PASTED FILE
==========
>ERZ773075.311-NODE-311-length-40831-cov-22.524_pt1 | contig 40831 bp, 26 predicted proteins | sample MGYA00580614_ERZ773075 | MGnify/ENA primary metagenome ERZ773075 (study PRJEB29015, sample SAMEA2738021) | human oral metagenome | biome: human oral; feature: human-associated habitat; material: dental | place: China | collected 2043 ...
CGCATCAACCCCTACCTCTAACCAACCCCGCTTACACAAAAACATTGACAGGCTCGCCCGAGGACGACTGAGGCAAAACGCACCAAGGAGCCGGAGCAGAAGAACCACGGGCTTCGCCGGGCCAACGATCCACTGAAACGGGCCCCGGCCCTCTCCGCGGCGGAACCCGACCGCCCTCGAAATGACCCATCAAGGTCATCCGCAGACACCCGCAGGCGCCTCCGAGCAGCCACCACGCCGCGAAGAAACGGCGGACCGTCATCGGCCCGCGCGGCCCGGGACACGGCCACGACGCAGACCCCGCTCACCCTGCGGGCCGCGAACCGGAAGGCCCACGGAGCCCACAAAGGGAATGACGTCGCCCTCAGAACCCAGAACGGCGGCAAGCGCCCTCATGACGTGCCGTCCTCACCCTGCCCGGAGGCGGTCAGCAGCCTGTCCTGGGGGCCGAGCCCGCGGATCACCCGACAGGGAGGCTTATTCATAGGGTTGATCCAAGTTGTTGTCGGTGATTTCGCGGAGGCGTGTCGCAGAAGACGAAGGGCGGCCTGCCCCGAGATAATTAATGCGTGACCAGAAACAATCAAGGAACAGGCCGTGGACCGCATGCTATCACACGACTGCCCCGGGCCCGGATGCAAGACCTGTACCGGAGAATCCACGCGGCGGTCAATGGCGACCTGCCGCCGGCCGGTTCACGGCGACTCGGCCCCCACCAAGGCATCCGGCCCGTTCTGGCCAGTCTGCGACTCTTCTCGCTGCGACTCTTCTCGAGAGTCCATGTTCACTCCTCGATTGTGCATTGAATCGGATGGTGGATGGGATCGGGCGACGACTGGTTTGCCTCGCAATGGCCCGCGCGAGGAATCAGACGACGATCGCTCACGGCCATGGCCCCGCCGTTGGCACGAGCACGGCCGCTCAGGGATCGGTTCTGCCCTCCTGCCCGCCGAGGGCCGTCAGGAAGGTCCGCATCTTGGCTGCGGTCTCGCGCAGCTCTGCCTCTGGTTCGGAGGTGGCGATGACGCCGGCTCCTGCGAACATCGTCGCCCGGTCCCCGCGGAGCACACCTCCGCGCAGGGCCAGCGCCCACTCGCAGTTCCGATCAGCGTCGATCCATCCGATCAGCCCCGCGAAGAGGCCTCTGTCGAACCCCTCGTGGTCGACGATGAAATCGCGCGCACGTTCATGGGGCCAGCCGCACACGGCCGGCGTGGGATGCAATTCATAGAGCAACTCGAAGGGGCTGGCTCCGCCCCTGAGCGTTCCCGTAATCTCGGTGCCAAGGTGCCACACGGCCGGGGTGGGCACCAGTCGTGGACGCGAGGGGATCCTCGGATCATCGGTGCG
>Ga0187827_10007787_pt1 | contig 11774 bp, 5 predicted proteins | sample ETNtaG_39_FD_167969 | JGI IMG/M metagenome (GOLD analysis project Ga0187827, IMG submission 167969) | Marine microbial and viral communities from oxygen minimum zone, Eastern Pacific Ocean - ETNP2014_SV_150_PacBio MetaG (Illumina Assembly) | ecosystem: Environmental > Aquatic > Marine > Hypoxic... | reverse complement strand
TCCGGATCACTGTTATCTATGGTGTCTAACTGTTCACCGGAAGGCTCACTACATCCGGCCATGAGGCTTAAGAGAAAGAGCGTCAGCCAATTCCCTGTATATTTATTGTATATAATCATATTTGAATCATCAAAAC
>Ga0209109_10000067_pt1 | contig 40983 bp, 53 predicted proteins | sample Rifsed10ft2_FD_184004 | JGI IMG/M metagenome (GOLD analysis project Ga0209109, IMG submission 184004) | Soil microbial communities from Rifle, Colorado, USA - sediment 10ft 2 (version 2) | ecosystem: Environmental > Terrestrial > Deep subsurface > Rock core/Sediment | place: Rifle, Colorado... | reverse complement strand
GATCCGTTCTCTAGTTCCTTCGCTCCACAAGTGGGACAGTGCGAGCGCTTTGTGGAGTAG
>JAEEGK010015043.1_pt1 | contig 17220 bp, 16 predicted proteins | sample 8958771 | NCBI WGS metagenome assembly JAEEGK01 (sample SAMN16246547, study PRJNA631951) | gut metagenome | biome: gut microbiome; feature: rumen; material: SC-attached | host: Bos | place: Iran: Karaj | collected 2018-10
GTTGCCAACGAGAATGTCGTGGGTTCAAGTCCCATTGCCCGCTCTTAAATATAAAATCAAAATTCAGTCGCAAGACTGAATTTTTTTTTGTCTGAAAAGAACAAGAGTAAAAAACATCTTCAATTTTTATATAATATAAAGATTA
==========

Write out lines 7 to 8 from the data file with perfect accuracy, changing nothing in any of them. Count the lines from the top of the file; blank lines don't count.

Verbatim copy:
>JAEEGK010015043.1_pt1 | contig 17220 bp, 16 predicted proteins | sample 8958771 | NCBI WGS metagenome assembly JAEEGK01 (sample SAMN16246547, study PRJNA631951) | gut metagenome | biome: gut microbiome; feature: rumen; material: SC-attached | host: Bos | place: Iran: Karaj | collected 2018-10
GTTGCCAACGAGAATGTCGTGGGTTCAAGTCCCATTGCCCGCTCTTAAATATAAAATCAAAATTCAGTCGCAAGACTGAATTTTTTTTTGTCTGAAAAGAACAAGAGTAAAAAACATCTTCAATTTTTATATAATATAAAGATTA